Northwest Michigan 2009 summary
Editor’s note: This article is from the archives of the MSU Crop Advisory Team Alerts. Check the label of any pesticide referenced to ensure your use is included.
Like all other regions in the state, northwest growers endured an unseasonably cool summer. The overall degree day totals as of September 21 are as follows: 3,143 base 42 and 1,947 base 50. Both of these accumulations are behind our 19-year averages where we accumulated 3,471 base 42 and 2,266 base 50. In essence, we are 328 GDD behind for our accumulations base 42 and 320 GDD behind for our accumulations base 50. This summer may have seemed even cooler if we compare this year’s degree day averages to the warm years of 2005, 2006, or 2007 where we were between 500 and 700 GDD (base 42 and 50) warmer during those seasons.
The overall rainfall total was 17.3 inches. The spring was fairly wet, and we hit a short dry spell in the second week of June for 20 days. We had ample rainfall in July and August, but September has been dry as the first rain fell in the region on September 21.
Despite the cool temperatures, all crops faired pretty well in the north, although a little on the late side. The sweet cherry crop was manageable this season; however, dark sweets suffered from July rains that caused cracking in many area orchards. Brine cherries also set well but unfortunately, the market for these fruits was down considerably. Many brine cherry orchards are anticipated to come out of the ground this fall. The tart cherry crop was the biggest since 2001, and the USDA underestimated the size of the crop. Northwest Michigan picked out at 184 million pounds, 34 million pounds over the USDA estimate. The large crop was similar in other tart cherry growing states, and the total production in the United States this season was 353.6 million pounds, which was 70 million pounds above the USDA average. Tart cherry prices are expected to be considerably lower than 2008. Peaches sized beautifully this year with all the rain, and growers that waited for the late season sun had nice color. Some growers had difficulty moving peaches this season due to a large crop. Apple harvest has really just begun in the last week. Gingergold harvest is underway and MacIntosh are just starting to come off the trees. Apples are large and have excellent color this season. However, growers are concerned about selling the fruit, particularly apples grown for the processing market.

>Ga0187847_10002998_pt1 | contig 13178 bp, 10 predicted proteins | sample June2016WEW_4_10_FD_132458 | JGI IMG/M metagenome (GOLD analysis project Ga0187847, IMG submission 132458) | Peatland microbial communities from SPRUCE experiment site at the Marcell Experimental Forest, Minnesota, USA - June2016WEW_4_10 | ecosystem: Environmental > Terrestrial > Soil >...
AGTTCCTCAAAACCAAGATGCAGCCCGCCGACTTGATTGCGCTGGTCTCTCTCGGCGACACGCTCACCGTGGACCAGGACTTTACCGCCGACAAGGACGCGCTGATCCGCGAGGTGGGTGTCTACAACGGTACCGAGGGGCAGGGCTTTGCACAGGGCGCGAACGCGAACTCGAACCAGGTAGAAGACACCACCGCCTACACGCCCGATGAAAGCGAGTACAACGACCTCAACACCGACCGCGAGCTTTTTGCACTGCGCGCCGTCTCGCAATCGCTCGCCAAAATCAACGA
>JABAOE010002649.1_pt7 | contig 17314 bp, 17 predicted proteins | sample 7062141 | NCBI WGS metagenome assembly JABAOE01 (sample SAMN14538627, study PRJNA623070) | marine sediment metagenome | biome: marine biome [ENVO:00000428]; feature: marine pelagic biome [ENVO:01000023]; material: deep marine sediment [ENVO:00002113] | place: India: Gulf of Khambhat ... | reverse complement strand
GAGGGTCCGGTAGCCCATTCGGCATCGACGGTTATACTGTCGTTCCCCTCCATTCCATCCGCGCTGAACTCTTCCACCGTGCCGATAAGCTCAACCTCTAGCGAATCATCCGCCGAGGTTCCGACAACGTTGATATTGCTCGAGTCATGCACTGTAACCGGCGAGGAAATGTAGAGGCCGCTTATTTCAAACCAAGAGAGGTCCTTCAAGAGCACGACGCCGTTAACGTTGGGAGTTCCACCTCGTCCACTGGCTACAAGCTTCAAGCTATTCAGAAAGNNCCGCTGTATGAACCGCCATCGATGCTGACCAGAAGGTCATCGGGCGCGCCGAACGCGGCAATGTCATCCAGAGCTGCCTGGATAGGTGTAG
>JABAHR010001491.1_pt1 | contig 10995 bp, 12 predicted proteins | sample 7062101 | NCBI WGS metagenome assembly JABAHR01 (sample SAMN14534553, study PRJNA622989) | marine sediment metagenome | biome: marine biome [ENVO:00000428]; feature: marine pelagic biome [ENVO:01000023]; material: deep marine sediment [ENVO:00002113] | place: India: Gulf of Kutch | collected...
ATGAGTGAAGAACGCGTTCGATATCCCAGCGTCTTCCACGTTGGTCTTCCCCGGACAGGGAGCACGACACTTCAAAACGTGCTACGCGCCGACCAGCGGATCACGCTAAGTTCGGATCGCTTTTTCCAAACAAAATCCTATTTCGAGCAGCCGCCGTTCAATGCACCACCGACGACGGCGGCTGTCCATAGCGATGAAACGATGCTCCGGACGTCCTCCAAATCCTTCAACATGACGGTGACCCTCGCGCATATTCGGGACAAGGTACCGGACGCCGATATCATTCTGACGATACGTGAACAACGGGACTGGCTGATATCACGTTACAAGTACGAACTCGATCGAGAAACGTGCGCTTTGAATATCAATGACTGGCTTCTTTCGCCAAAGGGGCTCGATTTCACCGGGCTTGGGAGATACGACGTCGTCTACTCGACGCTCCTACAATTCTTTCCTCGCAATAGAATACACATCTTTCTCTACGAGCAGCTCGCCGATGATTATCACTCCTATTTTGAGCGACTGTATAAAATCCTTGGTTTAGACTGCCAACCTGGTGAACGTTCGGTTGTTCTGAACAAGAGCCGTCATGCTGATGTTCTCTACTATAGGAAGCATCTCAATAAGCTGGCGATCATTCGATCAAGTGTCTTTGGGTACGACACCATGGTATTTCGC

Tree fruit pest summary